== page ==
• realm is the database of those with the same authentication and authorization privileges
  • users are external sources or people entitled to access the protected resources (as defined by access rights)

Once such a model is in place, is would become easier to ensure that the ability of executing certain functionalities is dependent on permission and ownership. Permissions and access controls should be role-based and explicitly define what a user can and cannot do. This would also ensure that once a command is executed, the user is responsible for the changes reflecting on the system as a result.

The access to resources should be protected through authorization and authentication. The user could login with a username and password assigned to him. Also, to take it a step further, timelines could be defined wherein a user could gain access to the resources only for a limited time period with prior authorization granted by another user with more privileges.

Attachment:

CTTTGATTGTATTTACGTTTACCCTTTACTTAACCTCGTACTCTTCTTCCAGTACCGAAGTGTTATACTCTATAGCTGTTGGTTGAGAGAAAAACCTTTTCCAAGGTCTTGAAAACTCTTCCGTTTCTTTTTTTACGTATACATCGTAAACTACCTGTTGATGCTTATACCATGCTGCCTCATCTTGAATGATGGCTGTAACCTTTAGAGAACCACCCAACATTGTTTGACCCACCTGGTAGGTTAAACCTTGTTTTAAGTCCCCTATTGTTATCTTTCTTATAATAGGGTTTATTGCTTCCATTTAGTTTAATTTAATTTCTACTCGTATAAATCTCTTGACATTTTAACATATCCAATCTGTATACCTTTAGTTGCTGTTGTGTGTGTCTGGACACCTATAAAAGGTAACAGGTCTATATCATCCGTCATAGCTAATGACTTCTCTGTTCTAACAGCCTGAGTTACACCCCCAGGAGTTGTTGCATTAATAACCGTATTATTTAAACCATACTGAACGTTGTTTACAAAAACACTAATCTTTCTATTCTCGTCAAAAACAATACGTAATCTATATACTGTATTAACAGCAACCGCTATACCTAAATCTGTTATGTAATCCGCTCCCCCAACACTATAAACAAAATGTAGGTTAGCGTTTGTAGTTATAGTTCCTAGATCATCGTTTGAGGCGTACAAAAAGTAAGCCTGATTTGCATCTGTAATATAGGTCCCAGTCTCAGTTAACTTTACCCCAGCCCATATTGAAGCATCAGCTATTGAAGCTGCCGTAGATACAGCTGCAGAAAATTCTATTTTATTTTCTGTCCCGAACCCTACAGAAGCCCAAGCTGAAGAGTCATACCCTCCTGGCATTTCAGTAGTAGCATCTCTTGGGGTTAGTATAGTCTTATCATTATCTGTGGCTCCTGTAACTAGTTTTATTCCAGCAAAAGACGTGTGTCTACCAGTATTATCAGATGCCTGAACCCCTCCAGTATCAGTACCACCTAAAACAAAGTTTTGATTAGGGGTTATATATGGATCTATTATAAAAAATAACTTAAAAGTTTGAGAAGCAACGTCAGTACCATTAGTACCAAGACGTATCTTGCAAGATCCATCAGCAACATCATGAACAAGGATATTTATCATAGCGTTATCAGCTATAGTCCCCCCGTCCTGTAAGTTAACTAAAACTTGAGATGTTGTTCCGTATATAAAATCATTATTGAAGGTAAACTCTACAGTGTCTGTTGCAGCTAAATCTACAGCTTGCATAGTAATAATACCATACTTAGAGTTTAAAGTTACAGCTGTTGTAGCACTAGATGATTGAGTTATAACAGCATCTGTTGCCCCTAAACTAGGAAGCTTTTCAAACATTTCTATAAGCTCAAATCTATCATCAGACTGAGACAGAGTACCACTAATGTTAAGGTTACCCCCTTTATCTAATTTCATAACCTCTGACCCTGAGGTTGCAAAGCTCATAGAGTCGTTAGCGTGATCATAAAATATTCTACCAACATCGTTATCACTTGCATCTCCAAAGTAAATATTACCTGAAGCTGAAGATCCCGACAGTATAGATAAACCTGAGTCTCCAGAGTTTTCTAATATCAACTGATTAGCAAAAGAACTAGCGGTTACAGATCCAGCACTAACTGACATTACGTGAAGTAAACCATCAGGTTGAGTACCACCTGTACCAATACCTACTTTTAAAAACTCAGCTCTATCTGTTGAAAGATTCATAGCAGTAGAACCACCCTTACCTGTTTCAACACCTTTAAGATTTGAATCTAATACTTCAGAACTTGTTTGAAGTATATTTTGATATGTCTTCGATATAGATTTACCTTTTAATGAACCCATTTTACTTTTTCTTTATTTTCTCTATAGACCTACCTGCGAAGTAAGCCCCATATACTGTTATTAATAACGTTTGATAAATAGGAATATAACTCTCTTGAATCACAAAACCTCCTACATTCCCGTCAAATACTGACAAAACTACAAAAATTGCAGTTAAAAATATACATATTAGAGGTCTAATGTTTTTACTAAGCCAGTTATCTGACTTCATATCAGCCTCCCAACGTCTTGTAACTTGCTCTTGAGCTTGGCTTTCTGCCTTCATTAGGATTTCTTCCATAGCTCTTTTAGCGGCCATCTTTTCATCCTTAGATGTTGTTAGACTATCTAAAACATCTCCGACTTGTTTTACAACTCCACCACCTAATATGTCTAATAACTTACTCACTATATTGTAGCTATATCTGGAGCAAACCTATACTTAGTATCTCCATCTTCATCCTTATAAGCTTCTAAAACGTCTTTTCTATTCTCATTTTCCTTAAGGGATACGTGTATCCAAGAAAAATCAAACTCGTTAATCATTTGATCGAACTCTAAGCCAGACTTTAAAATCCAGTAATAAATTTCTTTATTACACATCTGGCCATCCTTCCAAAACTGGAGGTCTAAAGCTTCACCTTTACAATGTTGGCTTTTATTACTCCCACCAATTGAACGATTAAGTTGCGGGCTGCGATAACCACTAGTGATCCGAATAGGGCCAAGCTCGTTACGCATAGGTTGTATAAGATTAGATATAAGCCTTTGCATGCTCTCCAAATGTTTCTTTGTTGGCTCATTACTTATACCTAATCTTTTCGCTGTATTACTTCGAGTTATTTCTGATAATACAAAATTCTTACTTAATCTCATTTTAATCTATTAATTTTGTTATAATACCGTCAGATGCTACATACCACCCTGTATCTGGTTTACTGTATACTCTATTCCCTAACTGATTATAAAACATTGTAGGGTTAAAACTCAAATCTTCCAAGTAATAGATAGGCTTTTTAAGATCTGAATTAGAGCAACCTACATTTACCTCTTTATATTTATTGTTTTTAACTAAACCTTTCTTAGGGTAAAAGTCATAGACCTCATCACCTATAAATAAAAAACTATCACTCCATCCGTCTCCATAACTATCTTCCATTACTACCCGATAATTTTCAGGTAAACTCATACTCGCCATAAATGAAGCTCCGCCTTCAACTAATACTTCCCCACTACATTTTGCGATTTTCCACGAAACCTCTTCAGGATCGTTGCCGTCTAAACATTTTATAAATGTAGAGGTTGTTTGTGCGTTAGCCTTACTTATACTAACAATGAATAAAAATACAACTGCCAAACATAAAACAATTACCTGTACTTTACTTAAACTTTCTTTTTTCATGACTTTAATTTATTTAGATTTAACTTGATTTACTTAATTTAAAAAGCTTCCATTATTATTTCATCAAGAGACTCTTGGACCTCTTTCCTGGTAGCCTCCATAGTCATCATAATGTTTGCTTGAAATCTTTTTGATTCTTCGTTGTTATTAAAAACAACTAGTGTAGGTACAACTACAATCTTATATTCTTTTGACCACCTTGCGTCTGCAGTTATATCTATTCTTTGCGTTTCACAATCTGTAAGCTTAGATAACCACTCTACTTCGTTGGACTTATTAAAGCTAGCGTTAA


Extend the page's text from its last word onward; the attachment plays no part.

In addition, security-relevant events should be logged. Whenever a user makes any changes to the data, application, access rights, etc. that might have an effect on the functioning of the system, the event should be recorded for reference or auditing purposes. This would increase transparency and ensure ownership.

Moreover, as the number of machine-to-machine transactions continues to increase, not only must the M2M platforms be physically secure, but outgoing information must also be encrypted to ensure that vital corporate data is not compromised.